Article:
Florida has become this week’s destination of choice in the US as NASA ‘s Artemis 1 launch to the Moon approaches .
Watching the launch of a rocket to the Moon is “a once-in-a-lifetime experience,” says an emotional Joanne Bostandji, as she prepares to watch the launch on Monday of the American SLS mega-rocket, NASA ‘s newest and the most powerful in the world. .
The 45-year-old, who traveled from the north of England with her husband and two children for a space-themed holiday in Florida , describes her plan for D-Day: “driving in real early in the morning and getting a spot.” on Cocoa Beach, not far from the Kennedy Space Center.
“I know it’s going to be a long way from there, but I still think it’s going to be a sight to behold,” says Bostandji as he waits with his family to enter a park dedicated to space exploration.
Between 100,000 and 200,000 visitors are expected to attend the launch of the Artemis 1 mission , which will propel an empty capsule to the moon as part of a test for future manned flights.
The “historic nature” of Monday’s flight, the first of several in the US program to return to the Moon , “has certainly heightened public interest,” said Meagan Happel of the Florida Space Coast Tourism Office. .
Traffic jams are expected from 04:00, with the launch scheduled for 08:33 (12:33 GMT). And more people could travel to the area if the takeoff is delayed due to bad weather, since the next possible date falls on a weekend.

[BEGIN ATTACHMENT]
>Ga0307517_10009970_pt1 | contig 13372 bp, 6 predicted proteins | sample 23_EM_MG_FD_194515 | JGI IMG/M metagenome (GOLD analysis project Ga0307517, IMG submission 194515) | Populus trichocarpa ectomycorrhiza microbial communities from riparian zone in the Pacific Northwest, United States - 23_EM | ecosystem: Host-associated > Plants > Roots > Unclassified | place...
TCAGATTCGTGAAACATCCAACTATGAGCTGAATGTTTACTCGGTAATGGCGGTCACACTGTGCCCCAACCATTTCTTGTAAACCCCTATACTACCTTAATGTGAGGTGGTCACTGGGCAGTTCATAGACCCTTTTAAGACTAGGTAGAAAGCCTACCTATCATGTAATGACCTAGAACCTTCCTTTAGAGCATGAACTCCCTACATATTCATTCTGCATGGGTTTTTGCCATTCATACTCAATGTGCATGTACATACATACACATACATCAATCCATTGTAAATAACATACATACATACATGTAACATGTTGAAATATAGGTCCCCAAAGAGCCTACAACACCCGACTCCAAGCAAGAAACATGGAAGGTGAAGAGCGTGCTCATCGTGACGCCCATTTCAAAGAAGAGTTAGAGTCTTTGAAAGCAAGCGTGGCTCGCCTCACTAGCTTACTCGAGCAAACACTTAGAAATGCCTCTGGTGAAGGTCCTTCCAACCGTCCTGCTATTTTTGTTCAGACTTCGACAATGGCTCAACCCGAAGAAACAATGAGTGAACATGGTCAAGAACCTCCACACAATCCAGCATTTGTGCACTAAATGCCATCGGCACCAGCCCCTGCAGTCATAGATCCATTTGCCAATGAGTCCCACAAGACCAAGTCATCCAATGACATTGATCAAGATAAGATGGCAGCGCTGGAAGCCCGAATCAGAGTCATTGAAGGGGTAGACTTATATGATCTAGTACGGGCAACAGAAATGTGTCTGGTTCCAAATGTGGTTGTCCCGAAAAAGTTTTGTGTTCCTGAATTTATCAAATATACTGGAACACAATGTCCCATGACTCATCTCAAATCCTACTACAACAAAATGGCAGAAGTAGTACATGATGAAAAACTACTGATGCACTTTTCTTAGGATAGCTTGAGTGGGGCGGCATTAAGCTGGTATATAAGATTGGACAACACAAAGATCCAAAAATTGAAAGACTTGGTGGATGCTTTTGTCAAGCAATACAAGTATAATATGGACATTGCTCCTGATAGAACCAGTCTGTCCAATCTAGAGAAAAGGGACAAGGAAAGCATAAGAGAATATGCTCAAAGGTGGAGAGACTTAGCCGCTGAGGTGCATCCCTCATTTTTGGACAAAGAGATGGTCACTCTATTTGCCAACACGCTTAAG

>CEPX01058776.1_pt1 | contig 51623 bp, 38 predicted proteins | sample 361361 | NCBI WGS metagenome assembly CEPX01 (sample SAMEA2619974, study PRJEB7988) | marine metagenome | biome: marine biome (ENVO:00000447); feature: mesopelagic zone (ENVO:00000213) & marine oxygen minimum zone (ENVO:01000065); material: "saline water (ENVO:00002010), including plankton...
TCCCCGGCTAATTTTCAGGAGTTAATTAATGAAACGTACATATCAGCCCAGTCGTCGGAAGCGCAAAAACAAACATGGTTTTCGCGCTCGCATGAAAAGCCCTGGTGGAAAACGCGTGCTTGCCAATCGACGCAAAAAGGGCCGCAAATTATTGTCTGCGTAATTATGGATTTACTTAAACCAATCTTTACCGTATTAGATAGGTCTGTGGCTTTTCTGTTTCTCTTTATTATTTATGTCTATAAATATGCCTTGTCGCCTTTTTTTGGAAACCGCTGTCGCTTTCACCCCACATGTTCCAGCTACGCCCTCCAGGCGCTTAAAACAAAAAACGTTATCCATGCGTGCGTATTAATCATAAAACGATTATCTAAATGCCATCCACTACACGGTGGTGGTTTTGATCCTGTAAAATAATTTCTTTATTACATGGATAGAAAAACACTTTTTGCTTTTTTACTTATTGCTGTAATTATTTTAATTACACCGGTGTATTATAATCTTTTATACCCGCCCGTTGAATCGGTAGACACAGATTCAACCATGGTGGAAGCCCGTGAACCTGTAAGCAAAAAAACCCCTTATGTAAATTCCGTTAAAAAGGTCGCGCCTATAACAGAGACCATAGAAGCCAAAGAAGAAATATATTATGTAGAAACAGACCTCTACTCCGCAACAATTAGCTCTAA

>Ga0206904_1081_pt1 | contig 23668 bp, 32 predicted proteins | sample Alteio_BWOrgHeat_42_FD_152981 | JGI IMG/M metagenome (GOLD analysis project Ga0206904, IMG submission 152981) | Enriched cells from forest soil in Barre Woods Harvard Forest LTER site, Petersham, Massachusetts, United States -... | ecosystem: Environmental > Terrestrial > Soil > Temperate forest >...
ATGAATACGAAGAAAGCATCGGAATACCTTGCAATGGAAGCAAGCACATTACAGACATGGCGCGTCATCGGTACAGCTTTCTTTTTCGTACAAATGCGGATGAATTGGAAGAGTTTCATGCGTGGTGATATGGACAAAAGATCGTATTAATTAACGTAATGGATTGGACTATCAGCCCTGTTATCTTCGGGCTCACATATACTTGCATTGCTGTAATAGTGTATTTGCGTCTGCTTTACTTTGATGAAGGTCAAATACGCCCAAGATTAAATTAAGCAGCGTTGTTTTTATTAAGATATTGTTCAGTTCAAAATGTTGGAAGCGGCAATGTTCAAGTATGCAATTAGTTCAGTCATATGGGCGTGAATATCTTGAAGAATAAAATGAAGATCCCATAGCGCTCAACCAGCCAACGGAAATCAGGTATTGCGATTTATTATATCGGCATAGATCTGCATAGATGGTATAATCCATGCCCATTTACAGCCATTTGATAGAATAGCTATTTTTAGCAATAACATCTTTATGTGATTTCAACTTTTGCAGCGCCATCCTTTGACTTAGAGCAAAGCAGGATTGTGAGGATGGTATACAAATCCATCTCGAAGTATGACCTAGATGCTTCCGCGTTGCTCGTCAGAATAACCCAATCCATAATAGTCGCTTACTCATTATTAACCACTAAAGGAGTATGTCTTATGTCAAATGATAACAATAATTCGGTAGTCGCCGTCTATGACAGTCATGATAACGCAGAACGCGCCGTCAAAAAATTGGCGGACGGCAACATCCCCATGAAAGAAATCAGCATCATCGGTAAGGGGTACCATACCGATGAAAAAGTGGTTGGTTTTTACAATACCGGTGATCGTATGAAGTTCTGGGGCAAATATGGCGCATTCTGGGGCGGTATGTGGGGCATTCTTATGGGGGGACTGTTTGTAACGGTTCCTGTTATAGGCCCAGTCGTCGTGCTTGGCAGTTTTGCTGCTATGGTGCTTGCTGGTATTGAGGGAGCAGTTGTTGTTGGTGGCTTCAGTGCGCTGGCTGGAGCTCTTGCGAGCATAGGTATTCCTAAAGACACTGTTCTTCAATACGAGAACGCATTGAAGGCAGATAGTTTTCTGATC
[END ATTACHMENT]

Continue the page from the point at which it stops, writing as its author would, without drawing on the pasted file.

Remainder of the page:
The hotels on the coast have been full for several weeks, and parking spaces near the best viewpoints are limited.
Sabrina Morley was lucky: she was able to rent an apartment not far from the beach and will go with her two children and a few dozen other people on a boat chartered for the occasion by the Star Fleet Tours company.
For $95 a ticket, “we’ll go out into the ocean as close to launch as possible and watch the liftoff from the ship,” he says.
“I’ve never been this close to a launch,” explains the 43-year-old, who grew up in Orlando, less than an hour away.
As a child, she could watch the space shuttles take off from her backyard, like “a big orange ball of smoke” rising into the sky, and even hear the explosion as they broke the sound barrier.
Morley likes that NASA ‘s Artemis program aims to land a woman on the Moon for the first time, in a manned flight scheduled for no earlier than 2025.
“Representation is important,” he says, looking at his two-year-old daughter, who is already wearing an imitation astronaut helmet.
Blessing for the economy
The return of space launches is an economic boon for the region. A family of three will spend an average of $1,300 in four or five days, according to the tourist office.
On the main road to Merritt Island, the peninsula where the Kennedy Space Center is located, Brenda Mulberry’s space souvenir shop is packed with tourists. At the entrance offers locally printed Artemisa t-shirts. Only on Saturday she made 1000 copies.
There has been an influx of customers in recent days, says Mulberry, who founded “Space Shirts” in 1984.
“They’re excited to see a NASA launch , because the private space sector business doesn’t excite people that much,” he says.
This SLS rocket “belongs to the people,” adds Mulberry, who displays a large mock-up in front of his store. “It’s his rocket. It’s not SpaceX’s rocket.”
Nostalgia for NASA ‘s Apollo program is also present: 50 years have passed since the last time a manned mission went to the Moon , in 1972.
“My family had to go to the neighbor’s house to watch (the Apollo missions) because they didn’t have a television,” says Bostandji, who was not yet born. “Now we’re going to see it, hopefully, live,” he enthuses. (AFP)